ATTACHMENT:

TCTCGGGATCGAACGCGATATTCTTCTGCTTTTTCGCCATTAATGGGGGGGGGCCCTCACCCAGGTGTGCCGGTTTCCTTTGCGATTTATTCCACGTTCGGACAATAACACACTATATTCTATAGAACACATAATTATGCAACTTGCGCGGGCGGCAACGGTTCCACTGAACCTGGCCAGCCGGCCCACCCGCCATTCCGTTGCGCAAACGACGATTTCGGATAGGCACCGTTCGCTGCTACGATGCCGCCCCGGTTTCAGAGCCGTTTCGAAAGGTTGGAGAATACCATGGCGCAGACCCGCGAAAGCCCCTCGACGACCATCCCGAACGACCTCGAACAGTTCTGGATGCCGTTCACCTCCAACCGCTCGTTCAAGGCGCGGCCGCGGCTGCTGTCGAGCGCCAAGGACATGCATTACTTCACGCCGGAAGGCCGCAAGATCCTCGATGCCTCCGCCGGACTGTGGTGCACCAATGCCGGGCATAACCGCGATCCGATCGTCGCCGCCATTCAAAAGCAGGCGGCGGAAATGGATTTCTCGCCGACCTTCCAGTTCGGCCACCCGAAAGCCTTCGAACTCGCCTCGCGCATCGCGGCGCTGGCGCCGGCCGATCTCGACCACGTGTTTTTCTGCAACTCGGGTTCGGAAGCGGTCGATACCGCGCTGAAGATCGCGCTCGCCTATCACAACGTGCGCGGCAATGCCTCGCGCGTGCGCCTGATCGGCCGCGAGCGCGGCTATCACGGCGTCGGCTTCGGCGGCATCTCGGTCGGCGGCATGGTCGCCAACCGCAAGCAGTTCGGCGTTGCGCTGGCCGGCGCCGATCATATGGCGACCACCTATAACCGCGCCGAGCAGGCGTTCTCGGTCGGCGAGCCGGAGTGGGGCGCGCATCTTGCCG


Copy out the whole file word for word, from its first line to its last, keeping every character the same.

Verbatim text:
TCTCGGGATCGAACGCGATATTCTTCTGCTTTTTCGCCATTAATGGGGGGGGGCCCTCACCCAGGTGTGCCGGTTTCCTTTGCGATTTATTCCACGTTCGGACAATAACACACTATATTCTATAGAACACATAATTATGCAACTTGCGCGGGCGGCAACGGTTCCACTGAACCTGGCCAGCCGGCCCACCCGCCATTCCGTTGCGCAAACGACGATTTCGGATAGGCACCGTTCGCTGCTACGATGCCGCCCCGGTTTCAGAGCCGTTTCGAAAGGTTGGAGAATACCATGGCGCAGACCCGCGAAAGCCCCTCGACGACCATCCCGAACGACCTCGAACAGTTCTGGATGCCGTTCACCTCCAACCGCTCGTTCAAGGCGCGGCCGCGGCTGCTGTCGAGCGCCAAGGACATGCATTACTTCACGCCGGAAGGCCGCAAGATCCTCGATGCCTCCGCCGGACTGTGGTGCACCAATGCCGGGCATAACCGCGATCCGATCGTCGCCGCCATTCAAAAGCAGGCGGCGGAAATGGATTTCTCGCCGACCTTCCAGTTCGGCCACCCGAAAGCCTTCGAACTCGCCTCGCGCATCGCGGCGCTGGCGCCGGCCGATCTCGACCACGTGTTTTTCTGCAACTCGGGTTCGGAAGCGGTCGATACCGCGCTGAAGATCGCGCTCGCCTATCACAACGTGCGCGGCAATGCCTCGCGCGTGCGCCTGATCGGCCGCGAGCGCGGCTATCACGGCGTCGGCTTCGGCGGCATCTCGGTCGGCGGCATGGTCGCCAACCGCAAGCAGTTCGGCGTTGCGCTGGCCGGCGCCGATCATATGGCGACCACCTATAACCGCGCCGAGCAGGCGTTCTCGGTCGGCGAGCCGGAGTGGGGCGCGCATCTTGCCG